The customer feels badly let down and seeks revenge - no opportunity is lost to repay the betrayal. Are such emotive words appropriate? Definitely. To borrow a saying: “Hell hath no fury like a loyal customer scorned”.
Many companies fail to generate such loyalty because they are unable or unwilling to take an holistic customer perspective.
They are hamstrung by fragmented organisations. When we help our customers design feedback programmes, we start with an holistic view of the customer experience.
It is intentionally broad because that is how customers see suppliers. Product, ease of doing business, friendliness, value for money and reputation are just some of the factors that influence the experience from the customer’s perspective.
Some say that this is too broad and unrealistic but that misses the point – customers don’t compartmentalise their views as suppliers do. You may recall the stories of the boycotts on Shell because of the problems with the redundant oil platform – nothing to do with the quality of the product, it’s accessibility or ease of doing business.
That issue of reputation tainted the experience in a way that led to significant changes in buying behaviour.
The real key to loyalty therefore is to understand what mixture of the different elements of customer experience your chosen customers value, preferably at a detailed segment level and focusing on delivering against that.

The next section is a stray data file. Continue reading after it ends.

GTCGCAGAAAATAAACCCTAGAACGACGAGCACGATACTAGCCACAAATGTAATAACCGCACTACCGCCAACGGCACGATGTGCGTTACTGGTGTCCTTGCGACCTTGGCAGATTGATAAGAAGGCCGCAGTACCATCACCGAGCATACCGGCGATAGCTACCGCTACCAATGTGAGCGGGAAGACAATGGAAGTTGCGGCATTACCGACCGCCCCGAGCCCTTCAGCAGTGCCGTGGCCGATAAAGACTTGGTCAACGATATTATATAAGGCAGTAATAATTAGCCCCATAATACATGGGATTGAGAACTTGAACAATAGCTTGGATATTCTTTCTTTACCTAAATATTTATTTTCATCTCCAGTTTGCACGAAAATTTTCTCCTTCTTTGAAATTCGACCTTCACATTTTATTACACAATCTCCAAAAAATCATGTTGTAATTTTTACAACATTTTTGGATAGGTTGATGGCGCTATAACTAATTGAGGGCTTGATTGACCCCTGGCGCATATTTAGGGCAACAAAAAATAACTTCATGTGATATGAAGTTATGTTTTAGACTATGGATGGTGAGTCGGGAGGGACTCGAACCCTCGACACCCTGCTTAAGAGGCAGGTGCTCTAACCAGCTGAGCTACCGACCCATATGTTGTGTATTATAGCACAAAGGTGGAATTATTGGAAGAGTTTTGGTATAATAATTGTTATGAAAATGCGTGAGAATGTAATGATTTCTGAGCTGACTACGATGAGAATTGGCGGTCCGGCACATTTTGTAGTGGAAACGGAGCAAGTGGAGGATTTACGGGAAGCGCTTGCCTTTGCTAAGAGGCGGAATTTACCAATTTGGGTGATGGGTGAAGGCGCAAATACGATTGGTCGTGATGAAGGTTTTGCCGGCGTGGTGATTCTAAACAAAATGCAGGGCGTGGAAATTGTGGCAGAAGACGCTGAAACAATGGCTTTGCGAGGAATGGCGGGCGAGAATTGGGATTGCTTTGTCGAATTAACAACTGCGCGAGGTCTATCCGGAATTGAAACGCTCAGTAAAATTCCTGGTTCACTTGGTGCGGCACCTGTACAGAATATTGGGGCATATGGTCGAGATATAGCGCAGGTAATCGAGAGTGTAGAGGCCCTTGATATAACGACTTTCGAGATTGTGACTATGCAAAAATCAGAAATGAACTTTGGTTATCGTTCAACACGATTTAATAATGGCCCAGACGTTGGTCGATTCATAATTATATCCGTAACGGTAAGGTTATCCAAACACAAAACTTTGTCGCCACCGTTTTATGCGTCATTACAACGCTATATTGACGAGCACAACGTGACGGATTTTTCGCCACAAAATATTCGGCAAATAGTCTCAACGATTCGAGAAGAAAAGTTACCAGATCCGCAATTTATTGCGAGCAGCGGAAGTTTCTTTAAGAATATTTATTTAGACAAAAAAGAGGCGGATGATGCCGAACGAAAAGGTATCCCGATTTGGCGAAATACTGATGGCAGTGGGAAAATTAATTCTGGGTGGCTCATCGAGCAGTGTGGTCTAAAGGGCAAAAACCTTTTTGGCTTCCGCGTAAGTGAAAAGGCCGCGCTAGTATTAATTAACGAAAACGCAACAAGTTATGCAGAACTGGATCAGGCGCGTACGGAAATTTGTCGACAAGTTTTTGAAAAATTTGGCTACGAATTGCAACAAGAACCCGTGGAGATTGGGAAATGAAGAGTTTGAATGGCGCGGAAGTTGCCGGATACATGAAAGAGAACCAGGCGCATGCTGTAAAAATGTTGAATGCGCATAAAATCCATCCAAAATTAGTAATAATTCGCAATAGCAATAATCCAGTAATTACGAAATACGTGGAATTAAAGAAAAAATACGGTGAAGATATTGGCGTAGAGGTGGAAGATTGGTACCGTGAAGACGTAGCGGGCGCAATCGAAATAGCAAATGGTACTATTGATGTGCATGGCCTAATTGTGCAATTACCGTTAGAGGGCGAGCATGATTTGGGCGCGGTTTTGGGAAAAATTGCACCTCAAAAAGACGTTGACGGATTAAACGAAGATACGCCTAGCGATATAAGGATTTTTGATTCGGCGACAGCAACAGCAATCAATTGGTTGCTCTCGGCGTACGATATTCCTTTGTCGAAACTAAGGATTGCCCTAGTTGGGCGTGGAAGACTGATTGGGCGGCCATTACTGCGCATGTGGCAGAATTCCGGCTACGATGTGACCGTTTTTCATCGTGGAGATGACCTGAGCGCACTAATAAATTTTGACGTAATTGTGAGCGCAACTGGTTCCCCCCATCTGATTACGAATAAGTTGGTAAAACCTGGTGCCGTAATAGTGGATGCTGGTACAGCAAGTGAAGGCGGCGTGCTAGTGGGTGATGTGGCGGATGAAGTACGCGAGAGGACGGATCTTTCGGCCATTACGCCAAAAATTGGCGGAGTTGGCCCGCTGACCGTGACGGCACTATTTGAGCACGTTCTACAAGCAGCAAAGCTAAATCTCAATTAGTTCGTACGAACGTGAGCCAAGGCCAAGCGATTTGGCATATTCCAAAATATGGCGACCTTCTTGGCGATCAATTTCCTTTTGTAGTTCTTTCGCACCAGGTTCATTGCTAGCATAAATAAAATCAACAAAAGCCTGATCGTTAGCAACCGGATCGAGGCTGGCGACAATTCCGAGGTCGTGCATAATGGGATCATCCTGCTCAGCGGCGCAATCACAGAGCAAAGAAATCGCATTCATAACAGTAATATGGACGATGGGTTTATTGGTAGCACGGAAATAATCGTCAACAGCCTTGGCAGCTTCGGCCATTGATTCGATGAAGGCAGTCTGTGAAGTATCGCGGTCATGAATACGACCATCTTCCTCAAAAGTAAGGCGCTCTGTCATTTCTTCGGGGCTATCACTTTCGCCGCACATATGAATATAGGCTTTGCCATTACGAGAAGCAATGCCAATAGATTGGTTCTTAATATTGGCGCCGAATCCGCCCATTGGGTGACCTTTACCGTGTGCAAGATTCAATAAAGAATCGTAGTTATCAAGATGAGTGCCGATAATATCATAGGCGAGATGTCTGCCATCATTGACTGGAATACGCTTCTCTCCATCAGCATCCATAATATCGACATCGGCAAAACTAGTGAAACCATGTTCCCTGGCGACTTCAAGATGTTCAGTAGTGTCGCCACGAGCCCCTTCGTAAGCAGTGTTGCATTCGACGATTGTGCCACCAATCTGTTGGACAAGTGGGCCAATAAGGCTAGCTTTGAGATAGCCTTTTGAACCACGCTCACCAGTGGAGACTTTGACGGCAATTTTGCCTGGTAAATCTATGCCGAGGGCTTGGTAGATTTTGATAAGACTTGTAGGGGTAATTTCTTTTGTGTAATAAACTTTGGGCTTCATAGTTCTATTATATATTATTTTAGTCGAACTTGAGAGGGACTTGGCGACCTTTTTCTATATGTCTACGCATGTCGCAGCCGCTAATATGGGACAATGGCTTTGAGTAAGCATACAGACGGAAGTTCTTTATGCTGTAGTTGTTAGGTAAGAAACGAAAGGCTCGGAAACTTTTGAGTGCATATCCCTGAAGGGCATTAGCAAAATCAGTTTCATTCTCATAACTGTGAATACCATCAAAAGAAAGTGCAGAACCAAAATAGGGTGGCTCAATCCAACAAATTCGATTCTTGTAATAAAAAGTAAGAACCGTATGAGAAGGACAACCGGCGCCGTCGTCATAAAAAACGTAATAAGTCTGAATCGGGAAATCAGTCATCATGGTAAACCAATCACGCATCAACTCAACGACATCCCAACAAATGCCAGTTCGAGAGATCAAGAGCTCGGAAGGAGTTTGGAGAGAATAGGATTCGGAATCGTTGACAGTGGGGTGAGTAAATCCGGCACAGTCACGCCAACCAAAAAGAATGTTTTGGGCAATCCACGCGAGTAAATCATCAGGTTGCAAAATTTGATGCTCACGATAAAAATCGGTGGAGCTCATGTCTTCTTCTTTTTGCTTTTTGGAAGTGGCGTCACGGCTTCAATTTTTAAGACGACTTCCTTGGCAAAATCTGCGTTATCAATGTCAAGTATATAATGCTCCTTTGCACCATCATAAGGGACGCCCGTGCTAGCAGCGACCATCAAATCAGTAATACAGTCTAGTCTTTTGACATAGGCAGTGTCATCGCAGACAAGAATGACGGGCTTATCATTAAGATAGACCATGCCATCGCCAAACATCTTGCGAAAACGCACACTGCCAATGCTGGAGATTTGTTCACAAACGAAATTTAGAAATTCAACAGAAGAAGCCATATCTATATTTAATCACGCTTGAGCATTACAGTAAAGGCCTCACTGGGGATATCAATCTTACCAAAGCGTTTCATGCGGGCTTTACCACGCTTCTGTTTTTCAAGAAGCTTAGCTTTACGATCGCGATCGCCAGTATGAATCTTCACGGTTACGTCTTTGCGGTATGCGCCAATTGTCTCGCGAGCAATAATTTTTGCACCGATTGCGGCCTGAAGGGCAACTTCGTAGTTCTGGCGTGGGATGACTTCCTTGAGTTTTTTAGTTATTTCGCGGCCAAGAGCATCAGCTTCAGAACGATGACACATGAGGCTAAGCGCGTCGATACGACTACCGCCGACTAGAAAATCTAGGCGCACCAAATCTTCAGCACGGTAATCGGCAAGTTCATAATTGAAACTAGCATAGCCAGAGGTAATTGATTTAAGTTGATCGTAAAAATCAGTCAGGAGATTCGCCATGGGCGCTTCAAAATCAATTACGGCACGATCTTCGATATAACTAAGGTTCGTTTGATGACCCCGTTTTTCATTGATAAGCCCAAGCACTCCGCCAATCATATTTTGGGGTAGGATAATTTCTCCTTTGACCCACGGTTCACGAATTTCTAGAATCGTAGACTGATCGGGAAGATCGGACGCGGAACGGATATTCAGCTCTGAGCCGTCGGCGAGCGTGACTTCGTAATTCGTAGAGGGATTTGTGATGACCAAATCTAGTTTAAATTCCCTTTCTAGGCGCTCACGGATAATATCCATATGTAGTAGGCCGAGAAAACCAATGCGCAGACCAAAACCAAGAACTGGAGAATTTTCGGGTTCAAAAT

Don’t guess that you know because you won’t. Build your capabilities around that knowledge. Test it regularly and get feedback from customers to measure how well you are doing.
Make sure this measurement is relative to the competition, not just a simple scale of 1-10 because loyalty is about customers making and affirming a choice and succes is a relative not absolute business. Use this information to improve those factors that loyal customers value most.
The fact that the people in Tyne Tees have a greater inclination to loyalty should not come as a surprise. After all, look at the numbers that stay loyal to Newcastle united, Middlesbrough and Sunderland football clubs.
It just goes to show that it’s not all about the product!
David Jackson is the MD of Clicktools